christopher, who cares if every department head was there? When people are denied their basic right to free speech and prohibited from addressing everyone in the room, it stinks of foul play. Look at the video: http://www.youtube.com/watch?v=Ty5BgDNleLo Throwing money at every problem that comes down the line is the old fuddy-duddy way of solving things, and it's why the Pointes are stumbling today. We need forward thinking visionaries who can offer innovative solutions, not people who solve every problem with someone else's money. If you think higher property taxes will make our community more attractive to outsiders, you need to do your homework on how tax hikes actually impact housing values; they definitely DON'T make your home more valuable, or more marketable. Detroit's property taxes are much higher than ours. Look how that's working out.
christopher November 09, 2012 at 03:27 AM
Paul, don't compare this to the city of Detroit, there was no corruption or scandal going on. The city clearly lost 2.5 million in property taxes and wants to maintain services. It's a shame people like you will let your city go to hell and let the trash move in easily for a measly $350 a year. Hope it's all worth it to you.......
Paul Trombley November 09, 2012 at 03:40 AM
any resident who thinks it's OK to deny citizens their right to free speech makes it pretty obvious that the "trash" is already here.
Gloria November 09, 2012 at 12:18 PM
Not so fast Christopher... I went to both so called Town Hall meetings... At the second meeting a neighbor of mine went to two different tables to get her questions answered about the road millage... no surprise... she got two separate answers on the SAME QUESTION! That is not transparency but a bate and switch... No one would have complained if they had allowed residents to speak at the podium. Yes, some residents might have been more vocal than others. However, residents pay their taxes and deserved an open forum!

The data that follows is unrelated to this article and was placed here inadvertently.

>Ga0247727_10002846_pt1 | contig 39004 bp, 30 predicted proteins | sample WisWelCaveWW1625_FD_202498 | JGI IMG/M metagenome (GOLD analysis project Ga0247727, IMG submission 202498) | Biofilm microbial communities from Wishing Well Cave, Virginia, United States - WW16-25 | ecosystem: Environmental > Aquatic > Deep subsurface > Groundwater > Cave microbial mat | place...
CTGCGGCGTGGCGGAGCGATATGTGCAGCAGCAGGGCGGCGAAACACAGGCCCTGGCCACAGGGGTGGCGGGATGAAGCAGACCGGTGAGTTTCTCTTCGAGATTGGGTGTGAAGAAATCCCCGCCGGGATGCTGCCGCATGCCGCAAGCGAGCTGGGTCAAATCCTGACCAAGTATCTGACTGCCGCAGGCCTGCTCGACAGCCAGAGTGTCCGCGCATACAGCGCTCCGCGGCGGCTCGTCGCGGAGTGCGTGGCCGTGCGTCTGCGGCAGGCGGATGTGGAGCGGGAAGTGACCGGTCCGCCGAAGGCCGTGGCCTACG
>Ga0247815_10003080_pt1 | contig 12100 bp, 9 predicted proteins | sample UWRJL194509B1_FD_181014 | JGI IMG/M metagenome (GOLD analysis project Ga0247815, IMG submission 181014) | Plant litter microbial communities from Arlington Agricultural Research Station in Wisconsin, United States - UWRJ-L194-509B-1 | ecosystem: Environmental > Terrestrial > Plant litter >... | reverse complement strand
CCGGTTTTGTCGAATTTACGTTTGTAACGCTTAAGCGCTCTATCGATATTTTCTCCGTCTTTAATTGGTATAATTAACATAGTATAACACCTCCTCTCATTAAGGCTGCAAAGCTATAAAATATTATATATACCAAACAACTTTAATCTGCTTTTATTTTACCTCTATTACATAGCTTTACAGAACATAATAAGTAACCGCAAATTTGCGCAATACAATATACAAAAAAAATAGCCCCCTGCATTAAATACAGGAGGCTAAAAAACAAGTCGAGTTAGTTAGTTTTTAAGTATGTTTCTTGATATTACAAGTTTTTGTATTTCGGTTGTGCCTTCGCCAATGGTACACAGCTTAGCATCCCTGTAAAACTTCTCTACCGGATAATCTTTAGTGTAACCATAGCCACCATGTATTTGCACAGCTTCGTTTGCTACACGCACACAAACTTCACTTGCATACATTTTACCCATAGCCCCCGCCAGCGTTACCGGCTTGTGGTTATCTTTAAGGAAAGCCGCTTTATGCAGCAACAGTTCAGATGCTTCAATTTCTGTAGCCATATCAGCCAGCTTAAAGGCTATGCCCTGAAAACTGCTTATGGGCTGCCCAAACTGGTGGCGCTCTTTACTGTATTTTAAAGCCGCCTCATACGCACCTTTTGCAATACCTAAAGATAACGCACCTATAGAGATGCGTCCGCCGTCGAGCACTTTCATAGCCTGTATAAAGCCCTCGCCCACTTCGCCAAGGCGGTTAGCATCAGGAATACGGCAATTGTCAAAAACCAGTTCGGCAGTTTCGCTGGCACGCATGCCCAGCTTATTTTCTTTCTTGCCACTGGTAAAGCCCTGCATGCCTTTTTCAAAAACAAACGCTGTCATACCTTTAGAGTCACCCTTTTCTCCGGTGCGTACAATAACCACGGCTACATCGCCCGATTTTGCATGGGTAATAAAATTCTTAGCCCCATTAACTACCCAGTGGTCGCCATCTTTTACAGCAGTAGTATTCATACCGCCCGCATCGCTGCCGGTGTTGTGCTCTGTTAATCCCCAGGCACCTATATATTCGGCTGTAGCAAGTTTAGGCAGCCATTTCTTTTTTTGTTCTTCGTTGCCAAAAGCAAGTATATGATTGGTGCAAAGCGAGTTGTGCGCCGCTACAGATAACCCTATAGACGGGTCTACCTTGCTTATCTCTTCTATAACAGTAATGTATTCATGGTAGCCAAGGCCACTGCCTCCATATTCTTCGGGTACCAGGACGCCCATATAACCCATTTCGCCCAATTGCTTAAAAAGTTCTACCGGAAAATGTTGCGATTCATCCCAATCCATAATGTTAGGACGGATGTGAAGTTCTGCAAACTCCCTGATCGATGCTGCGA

The Village Malcontent November 09, 2012 at 01:11 PM
Christopher the election is over and it is time to move forward with the hope that the city will involve its residents in solving problems caused by a budgetary shortfall that should begin to ease as property values stabilize (and they are). The Mayor and council should get resident input, not just from the Novitke loyals, to look at the problem and find out what cuts we can live with. As for the truthfulness of the message: there was NOT a $2.5 million shortfall to the general fund budget. That number was the shortfall from ALL revenue streams that flow to the entire budget and would not have been filled by the Headlee override They are separate millage rates such as the drain project. Yet the YES people kept using that number which was technically true was an exaggeration to make the general fund budget shortfall look worse. Also, the city increased its millage rate each year to cover general fund shortfalls when property values were falling until it got close to Headlee cap.There are many charts that showed that with the numbers coming from the audits GPW filed with the state, not numbers made up by Pete Waldmier and his gang. There was even a blog by the school board trustee Brendan Walsh . You might want to check that out as I don't think he lives in the Woods.
Robert Lee November 09, 2012 at 01:42 PM